The Impact of Cost Displays on Primary Care Physician Laboratory Test Ordering.
J Gen Intern Med. 2013 Nov 21;
Authors: Horn DM, Koplan KE, Senese MD, Orav EJ, Sequist TD
BACKGROUND: Physicians are under increased pressure to help control rising health care costs, though they lack information regarding cost implications of patient care decisions.
OBJECTIVE: To evaluate the impact of real-time display of laboratory costs on primary care physician ordering of common laboratory tests in the outpatient setting.
DESIGN: Interrupted time series analysis with a parallel control group.
PARTICIPANTS: Two hundred and fifteen primary care physicians (153 intervention and 62 control) using a common electronic health record between April 2010 and November 2011. The setting was an alliance of five multispecialty group practices in Massachusetts.
INTERVENTION: The average Medicare reimbursement rate for 27 laboratory tests was displayed within an electronic health record at the time of ordering, including 21 lower cost tests (< $40.00) and six higher cost tests (> $40.00).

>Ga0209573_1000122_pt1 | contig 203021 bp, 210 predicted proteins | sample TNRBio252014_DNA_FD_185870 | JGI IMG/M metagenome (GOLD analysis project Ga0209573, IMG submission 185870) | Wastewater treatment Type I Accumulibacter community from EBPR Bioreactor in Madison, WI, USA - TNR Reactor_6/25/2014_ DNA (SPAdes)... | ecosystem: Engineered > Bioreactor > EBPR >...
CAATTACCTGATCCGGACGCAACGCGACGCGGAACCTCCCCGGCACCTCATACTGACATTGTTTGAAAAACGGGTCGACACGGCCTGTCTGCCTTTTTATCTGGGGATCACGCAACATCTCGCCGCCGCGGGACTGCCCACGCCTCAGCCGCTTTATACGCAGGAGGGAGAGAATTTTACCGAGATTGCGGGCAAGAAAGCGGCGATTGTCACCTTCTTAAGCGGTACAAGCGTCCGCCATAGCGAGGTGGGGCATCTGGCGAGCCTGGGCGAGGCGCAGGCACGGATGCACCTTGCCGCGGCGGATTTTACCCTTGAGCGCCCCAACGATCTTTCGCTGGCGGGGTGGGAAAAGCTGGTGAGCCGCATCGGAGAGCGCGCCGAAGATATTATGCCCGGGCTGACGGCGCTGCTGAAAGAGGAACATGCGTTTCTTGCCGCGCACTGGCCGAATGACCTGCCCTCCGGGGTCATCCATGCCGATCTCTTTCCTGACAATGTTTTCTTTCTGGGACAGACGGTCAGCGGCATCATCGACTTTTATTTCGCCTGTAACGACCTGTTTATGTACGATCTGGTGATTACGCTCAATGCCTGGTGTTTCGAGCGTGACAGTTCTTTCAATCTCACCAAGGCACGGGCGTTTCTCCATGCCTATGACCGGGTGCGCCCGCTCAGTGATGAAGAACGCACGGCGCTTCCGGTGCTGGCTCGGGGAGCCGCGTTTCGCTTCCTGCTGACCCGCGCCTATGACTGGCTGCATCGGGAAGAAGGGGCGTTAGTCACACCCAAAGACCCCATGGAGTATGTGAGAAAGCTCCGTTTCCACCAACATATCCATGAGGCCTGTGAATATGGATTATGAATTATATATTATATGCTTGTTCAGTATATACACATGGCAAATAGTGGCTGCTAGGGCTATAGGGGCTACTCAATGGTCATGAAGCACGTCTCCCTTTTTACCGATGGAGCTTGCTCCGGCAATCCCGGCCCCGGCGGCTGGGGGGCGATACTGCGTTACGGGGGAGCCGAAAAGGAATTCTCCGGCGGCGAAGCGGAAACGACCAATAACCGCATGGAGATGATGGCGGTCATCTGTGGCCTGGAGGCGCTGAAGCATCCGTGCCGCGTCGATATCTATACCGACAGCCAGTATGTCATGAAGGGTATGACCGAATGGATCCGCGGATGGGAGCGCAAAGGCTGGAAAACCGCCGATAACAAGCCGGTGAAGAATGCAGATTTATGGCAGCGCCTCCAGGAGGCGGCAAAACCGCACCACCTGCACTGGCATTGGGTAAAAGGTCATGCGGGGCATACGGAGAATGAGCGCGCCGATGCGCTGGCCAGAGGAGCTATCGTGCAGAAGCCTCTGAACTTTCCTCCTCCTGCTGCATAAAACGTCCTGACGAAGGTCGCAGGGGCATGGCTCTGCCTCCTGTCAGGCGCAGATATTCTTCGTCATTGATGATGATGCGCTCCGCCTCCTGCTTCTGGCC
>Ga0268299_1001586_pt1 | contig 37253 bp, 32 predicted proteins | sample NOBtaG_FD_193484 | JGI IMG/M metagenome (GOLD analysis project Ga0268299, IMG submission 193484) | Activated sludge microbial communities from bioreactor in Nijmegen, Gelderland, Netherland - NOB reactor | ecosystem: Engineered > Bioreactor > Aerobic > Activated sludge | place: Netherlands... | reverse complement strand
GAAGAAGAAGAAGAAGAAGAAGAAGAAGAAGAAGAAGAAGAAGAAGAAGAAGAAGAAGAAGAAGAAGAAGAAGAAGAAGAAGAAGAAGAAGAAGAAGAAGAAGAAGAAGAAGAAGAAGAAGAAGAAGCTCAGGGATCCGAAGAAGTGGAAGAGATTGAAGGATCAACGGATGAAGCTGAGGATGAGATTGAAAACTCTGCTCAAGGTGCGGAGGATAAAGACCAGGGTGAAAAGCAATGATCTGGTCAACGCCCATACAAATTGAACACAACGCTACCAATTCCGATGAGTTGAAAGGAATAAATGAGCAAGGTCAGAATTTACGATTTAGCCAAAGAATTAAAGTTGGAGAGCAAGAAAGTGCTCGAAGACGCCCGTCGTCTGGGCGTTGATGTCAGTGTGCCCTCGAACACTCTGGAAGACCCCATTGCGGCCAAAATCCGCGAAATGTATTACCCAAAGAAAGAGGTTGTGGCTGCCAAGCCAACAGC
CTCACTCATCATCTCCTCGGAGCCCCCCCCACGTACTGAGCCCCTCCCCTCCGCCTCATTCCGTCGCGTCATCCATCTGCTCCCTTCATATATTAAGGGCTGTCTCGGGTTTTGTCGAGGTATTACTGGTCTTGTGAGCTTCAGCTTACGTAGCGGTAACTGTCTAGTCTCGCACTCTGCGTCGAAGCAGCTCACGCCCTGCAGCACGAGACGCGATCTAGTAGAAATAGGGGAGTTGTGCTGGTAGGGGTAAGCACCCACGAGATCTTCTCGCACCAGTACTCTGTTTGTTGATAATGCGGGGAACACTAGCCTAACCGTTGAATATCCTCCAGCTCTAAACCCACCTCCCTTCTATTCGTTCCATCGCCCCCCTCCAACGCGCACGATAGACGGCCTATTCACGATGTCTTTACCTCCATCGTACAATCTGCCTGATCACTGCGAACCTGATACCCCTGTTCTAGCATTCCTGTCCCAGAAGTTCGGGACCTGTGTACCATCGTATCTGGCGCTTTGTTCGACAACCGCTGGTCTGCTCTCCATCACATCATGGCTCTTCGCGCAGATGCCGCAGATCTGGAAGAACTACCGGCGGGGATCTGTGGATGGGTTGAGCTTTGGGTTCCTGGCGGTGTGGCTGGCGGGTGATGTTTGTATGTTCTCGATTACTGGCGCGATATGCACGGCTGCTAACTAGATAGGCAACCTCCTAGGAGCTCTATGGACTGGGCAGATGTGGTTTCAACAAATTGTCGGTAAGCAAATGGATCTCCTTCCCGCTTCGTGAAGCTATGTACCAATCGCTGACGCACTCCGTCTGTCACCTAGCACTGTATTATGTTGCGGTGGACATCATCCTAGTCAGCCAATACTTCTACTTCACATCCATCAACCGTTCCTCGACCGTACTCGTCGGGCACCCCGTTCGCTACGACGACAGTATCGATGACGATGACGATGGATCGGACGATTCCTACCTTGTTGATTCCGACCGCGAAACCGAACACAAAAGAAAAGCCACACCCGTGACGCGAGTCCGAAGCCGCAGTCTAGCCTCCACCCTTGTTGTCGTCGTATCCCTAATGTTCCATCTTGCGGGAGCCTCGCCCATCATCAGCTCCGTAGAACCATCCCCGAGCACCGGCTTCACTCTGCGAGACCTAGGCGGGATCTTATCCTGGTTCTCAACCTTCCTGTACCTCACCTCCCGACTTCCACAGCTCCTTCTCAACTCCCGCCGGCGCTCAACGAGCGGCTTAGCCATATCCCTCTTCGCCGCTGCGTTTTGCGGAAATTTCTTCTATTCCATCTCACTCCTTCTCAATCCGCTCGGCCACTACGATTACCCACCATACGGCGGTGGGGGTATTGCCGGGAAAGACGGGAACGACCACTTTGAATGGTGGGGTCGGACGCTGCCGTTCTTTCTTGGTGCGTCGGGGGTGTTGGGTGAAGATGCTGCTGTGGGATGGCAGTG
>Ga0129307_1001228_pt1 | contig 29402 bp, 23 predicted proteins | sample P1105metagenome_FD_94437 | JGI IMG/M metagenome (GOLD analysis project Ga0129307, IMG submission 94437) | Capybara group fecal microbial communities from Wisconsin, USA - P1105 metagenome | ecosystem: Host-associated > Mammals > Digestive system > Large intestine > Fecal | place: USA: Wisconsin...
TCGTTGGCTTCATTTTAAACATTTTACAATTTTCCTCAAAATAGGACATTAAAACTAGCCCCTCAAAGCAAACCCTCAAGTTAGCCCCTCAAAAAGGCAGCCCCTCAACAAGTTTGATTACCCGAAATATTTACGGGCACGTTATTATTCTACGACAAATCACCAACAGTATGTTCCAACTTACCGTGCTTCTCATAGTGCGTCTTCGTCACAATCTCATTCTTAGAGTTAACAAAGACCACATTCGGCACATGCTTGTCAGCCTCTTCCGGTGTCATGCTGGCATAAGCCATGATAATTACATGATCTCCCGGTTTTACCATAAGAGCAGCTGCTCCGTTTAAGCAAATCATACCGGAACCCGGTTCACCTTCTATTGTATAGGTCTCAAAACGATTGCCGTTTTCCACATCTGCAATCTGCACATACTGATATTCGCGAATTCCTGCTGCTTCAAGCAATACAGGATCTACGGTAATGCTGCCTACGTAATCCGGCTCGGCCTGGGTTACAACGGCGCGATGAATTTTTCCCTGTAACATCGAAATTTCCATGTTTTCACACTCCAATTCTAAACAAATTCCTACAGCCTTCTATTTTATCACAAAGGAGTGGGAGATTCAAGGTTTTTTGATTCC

MAIN MEASURES: We compared the change-in-slope of the monthly laboratory ordering rate between intervention and control physicians for 12 months pre-intervention and 6 months post-intervention. We surveyed all intervention and control physicians at 6 months post-intervention to assess attitudes regarding costs and cost displays.
KEY RESULTS: Among 27 laboratory tests, intervention physicians demonstrated a significant decrease in ordering rates compared to control physicians for five (19 %) tests. This included a significant relative decrease in ordering rates for four of 21 (19 %) lower cost laboratory tests and one of six (17 %) higher cost laboratory tests. A majority (81 %) of physicians reported that the intervention improved their knowledge of the relative costs of laboratory tests.
CONCLUSIONS: Real-time display of cost information in an electronic health record can lead to a modest reduction in ordering of laboratory tests, and is well received. Our study demonstrates that electronic health records can serve as a tool to promote cost transparency and reduce laboratory test use.
PMID: 24257964 [PubMed - as supplied by publisher]